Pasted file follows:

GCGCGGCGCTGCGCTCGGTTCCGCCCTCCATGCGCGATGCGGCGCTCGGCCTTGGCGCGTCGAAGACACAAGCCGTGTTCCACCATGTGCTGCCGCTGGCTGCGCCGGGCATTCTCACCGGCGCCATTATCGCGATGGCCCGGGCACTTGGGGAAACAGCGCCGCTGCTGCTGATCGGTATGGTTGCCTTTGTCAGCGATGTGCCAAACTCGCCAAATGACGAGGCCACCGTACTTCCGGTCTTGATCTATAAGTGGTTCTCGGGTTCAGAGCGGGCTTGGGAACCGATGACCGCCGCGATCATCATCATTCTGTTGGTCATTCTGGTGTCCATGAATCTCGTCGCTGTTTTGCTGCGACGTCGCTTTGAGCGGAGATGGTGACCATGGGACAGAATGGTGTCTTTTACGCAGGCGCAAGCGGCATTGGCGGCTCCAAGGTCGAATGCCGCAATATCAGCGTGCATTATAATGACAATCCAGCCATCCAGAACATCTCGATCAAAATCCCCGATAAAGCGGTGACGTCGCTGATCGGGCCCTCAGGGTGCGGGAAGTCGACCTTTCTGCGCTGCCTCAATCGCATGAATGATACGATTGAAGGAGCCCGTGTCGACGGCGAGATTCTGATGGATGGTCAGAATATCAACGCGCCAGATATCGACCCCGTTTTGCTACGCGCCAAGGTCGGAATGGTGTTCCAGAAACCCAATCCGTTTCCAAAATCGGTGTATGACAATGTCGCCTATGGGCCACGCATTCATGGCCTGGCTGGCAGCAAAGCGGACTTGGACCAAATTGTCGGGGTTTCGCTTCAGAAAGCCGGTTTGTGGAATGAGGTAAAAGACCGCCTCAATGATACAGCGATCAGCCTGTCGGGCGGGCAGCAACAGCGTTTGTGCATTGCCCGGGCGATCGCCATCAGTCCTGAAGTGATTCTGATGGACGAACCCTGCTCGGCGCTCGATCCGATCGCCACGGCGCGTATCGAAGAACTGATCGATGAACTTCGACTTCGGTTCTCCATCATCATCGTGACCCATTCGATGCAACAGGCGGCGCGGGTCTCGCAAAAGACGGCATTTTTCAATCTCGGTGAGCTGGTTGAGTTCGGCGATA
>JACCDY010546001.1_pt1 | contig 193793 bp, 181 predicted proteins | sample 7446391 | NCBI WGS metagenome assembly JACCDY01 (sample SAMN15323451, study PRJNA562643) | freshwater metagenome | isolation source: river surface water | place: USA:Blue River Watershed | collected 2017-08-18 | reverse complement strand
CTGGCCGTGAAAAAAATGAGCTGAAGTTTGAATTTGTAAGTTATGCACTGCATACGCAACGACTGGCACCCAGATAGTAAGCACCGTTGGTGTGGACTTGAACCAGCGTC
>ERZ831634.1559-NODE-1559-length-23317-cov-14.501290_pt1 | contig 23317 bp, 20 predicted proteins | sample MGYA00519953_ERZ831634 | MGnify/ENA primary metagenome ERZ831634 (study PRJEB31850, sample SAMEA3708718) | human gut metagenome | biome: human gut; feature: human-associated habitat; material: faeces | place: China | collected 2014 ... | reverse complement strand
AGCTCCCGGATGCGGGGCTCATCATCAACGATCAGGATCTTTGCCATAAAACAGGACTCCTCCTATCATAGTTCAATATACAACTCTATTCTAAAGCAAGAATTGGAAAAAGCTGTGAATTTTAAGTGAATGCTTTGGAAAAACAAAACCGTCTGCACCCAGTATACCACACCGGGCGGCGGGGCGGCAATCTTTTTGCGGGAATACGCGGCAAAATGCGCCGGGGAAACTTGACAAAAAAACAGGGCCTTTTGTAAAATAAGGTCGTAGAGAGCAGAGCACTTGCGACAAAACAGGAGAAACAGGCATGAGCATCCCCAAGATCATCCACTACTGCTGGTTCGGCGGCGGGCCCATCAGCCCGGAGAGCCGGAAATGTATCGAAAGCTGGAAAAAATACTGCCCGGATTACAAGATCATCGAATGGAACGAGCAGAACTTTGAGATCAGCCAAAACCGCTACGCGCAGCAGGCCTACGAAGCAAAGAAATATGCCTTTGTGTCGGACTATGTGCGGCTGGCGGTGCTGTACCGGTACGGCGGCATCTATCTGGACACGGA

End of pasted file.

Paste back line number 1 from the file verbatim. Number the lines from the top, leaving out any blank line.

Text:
GCGCGGCGCTGCGCTCGGTTCCGCCCTCCATGCGCGATGCGGCGCTCGGCCTTGGCGCGTCGAAGACACAAGCCGTGTTCCACCATGTGCTGCCGCTGGCTGCGCCGGGCATTCTCACCGGCGCCATTATCGCGATGGCCCGGGCACTTGGGGAAACAGCGCCGCTGCTGCTGATCGGTATGGTTGCCTTTGTCAGCGATGTGCCAAACTCGCCAAATGACGAGGCCACCGTACTTCCGGTCTTGATCTATAAGTGGTTCTCGGGTTCAGAGCGGGCTTGGGAACCGATGACCGCCGCGATCATCATCATTCTGTTGGTCATTCTGGTGTCCATGAATCTCGTCGCTGTTTTGCTGCGACGTCGCTTTGAGCGGAGATGGTGACCATGGGACAGAATGGTGTCTTTTACGCAGGCGCAAGCGGCATTGGCGGCTCCAAGGTCGAATGCCGCAATATCAGCGTGCATTATAATGACAATCCAGCCATCCAGAACATCTCGATCAAAATCCCCGATAAAGCGGTGACGTCGCTGATCGGGCCCTCAGGGTGCGGGAAGTCGACCTTTCTGCGCTGCCTCAATCGCATGAATGATACGATTGAAGGAGCCCGTGTCGACGGCGAGATTCTGATGGATGGTCAGAATATCAACGCGCCAGATATCGACCCCGTTTTGCTACGCGCCAAGGTCGGAATGGTGTTCCAGAAACCCAATCCGTTTCCAAAATCGGTGTATGACAATGTCGCCTATGGGCCACGCATTCATGGCCTGGCTGGCAGCAAAGCGGACTTGGACCAAATTGTCGGGGTTTCGCTTCAGAAAGCCGGTTTGTGGAATGAGGTAAAAGACCGCCTCAATGATACAGCGATCAGCCTGTCGGGCGGGCAGCAACAGCGTTTGTGCATTGCCCGGGCGATCGCCATCAGTCCTGAAGTGATTCTGATGGACGAACCCTGCTCGGCGCTCGATCCGATCGCCACGGCGCGTATCGAAGAACTGATCGATGAACTTCGACTTCGGTTCTCCATCATCATCGTGACCCATTCGATGCAACAGGCGGCGCGGGTCTCGCAAAAGACGGCATTTTTCAATCTCGGTGAGCTGGTTGAGTTCGGCGATA